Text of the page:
Peaceable vs. peaceful

  • Peaceable and peaceful are usually used interchangeably, but their conventional definitions differ slightly. Peaceable, meaning inclined to peace, is more likely to describe people and groups of people, whereas peaceful, meaning undisturbed by turmoil or disagreement, is more likely to apply to events and situations. But these distinctions are treated loosely and are not consistently borne out in real-world use.




    We believe our world is riddled with terror and war, but we may be living in the most peaceable era in human existence. [Wall Street Journal]

    The arrests were the only signs of trouble in the otherwise peaceful march. [Los Angeles Times]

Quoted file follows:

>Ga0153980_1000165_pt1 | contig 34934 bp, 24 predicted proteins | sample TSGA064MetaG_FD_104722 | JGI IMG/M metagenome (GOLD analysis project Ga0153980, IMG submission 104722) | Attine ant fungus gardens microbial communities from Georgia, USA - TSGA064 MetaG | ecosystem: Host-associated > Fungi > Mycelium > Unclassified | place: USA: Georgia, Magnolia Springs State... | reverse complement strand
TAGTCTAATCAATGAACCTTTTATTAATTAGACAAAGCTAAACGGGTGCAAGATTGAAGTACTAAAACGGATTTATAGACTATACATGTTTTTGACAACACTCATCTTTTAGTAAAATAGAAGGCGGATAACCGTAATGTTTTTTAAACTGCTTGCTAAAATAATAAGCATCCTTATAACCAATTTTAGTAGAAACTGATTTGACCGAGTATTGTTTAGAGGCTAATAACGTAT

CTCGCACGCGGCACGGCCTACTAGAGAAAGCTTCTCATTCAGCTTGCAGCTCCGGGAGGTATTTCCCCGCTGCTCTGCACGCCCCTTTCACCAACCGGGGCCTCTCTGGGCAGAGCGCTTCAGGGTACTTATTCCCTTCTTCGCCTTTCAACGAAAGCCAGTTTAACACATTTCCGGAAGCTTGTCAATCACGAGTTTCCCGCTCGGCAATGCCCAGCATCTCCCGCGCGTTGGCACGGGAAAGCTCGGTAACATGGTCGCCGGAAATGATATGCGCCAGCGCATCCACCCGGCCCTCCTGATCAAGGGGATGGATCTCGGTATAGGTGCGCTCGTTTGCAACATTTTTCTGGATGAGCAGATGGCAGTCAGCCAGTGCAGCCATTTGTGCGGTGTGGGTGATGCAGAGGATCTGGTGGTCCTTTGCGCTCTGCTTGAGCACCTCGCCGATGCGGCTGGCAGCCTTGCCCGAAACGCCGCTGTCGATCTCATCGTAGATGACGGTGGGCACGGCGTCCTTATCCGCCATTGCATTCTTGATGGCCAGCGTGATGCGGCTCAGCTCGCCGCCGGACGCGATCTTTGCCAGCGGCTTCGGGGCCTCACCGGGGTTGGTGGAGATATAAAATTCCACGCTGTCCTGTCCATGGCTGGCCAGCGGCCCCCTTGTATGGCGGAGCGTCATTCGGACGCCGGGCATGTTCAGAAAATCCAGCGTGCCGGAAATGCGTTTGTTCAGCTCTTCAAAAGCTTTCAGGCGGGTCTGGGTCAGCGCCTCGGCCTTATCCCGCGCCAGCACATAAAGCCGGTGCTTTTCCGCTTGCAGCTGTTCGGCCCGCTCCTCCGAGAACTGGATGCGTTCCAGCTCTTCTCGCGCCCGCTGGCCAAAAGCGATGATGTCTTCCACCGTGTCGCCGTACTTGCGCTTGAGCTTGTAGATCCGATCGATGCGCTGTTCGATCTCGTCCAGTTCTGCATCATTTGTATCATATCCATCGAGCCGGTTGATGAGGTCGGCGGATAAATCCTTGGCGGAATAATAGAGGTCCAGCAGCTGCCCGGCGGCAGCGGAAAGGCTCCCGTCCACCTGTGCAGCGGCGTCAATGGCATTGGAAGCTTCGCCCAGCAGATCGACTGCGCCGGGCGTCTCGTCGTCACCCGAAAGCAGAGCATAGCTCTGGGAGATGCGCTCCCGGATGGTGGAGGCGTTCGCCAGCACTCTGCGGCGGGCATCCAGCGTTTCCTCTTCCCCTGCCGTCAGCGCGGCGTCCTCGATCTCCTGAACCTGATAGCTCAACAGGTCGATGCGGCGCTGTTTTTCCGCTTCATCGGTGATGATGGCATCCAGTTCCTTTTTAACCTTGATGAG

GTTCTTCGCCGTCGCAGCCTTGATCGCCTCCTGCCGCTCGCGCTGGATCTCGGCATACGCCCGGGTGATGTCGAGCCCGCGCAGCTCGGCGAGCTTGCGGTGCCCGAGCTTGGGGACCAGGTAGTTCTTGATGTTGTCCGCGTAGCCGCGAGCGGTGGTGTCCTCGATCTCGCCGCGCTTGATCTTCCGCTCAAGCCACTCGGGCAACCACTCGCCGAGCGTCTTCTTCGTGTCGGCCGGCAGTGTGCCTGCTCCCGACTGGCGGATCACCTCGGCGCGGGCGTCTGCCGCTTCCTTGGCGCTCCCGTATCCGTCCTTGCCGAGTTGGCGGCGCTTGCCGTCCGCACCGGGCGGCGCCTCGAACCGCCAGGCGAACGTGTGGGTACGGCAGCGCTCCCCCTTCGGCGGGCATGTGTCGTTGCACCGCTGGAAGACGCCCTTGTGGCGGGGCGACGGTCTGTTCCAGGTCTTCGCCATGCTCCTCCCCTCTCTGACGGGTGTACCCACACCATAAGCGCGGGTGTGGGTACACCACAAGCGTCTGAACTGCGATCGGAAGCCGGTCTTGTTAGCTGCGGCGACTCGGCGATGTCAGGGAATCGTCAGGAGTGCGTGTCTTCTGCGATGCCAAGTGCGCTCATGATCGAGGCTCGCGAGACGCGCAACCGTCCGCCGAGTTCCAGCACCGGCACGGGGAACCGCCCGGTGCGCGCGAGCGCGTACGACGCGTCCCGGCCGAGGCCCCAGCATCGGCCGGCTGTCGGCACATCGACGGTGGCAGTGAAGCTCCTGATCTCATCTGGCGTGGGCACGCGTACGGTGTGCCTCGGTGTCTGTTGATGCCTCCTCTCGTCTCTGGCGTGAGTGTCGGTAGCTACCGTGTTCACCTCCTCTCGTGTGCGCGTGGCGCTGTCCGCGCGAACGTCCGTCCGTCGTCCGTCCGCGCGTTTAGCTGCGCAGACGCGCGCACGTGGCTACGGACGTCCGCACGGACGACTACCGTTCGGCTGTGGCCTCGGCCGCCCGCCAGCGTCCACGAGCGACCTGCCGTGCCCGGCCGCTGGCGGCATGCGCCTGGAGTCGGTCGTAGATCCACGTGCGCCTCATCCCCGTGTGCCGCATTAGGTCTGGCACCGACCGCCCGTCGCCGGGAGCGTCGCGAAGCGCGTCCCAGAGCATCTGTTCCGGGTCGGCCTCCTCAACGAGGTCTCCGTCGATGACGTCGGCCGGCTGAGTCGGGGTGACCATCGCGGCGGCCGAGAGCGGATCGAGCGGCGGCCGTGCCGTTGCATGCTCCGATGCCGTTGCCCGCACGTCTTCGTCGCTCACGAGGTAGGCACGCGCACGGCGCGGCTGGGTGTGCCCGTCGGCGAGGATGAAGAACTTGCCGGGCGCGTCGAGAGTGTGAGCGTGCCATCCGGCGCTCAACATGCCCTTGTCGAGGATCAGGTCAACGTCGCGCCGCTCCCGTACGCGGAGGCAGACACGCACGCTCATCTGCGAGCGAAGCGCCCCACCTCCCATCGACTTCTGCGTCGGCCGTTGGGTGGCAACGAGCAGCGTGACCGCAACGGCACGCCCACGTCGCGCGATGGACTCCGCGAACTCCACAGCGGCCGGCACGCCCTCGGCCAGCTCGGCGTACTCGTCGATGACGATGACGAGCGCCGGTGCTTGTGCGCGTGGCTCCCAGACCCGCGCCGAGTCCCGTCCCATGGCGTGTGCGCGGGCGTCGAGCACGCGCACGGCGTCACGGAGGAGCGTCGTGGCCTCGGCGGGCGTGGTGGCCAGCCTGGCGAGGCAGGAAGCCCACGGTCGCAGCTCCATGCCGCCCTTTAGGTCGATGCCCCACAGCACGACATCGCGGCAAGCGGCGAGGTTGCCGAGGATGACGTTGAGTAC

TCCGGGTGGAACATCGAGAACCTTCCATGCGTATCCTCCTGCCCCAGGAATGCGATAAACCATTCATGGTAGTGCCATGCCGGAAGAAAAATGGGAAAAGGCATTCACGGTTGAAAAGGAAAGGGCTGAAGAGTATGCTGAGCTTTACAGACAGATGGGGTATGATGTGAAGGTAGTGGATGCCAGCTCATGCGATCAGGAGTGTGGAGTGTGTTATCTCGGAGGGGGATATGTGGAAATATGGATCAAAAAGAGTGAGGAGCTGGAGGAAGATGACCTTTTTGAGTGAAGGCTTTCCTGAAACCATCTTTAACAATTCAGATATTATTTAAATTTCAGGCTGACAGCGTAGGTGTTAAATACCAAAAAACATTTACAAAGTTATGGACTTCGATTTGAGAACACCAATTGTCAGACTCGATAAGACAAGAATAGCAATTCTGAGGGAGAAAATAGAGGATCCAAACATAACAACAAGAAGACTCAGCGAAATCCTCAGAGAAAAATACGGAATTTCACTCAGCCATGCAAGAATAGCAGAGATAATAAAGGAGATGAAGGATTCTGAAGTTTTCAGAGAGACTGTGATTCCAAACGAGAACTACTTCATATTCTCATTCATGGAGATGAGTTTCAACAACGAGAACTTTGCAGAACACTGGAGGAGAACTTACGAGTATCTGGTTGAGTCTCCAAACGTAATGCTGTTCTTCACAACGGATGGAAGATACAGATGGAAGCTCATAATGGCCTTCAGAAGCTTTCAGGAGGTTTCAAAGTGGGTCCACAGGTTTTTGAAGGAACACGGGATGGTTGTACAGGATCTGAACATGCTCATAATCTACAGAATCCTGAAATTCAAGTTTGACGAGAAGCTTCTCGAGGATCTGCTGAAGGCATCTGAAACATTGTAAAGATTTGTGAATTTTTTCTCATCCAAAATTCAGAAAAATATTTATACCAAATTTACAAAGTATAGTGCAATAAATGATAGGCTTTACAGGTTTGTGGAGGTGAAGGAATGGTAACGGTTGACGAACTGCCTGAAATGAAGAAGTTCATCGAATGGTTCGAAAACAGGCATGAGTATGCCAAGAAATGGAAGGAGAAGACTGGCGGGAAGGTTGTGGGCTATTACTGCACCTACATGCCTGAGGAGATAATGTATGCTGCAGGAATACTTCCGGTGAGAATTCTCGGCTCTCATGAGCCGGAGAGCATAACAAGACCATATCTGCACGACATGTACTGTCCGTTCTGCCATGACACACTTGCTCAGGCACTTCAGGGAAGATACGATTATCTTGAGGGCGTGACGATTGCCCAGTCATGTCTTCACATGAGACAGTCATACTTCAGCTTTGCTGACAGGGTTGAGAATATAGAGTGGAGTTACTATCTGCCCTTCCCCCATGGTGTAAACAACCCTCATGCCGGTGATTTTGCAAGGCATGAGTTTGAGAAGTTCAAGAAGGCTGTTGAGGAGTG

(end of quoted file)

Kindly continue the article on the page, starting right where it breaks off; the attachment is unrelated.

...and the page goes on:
That is why city centres are no-go areas for peaceable folk on Friday and Saturday nights. [Telegraph]

    The group remained peaceful as they weaved their way through city streets. [CTV]

    Werner focuses on more peaceable female cows rather than bulls or oxen. [Winnipeg Free Press]

    There were several clashes between the rioters and demonstrators who wanted the protest to remain peaceful. [Guardian]


    1. I see a BIG difference.  That it has been used interchangeably doesn’t mean that it should be.  “Peaceful” means tranquil, without disturbance.  “Peaceable” means inclined to avoid argument or violent conflict.  So, a “peaceful” protest would be virtually silent, not disturbing others.  A “peaceable” protest would be non-violent, but could disturb others.

    About Grammarist
    Contact | Privacy policy | Home
    © Copyright 2009-2014 Grammarist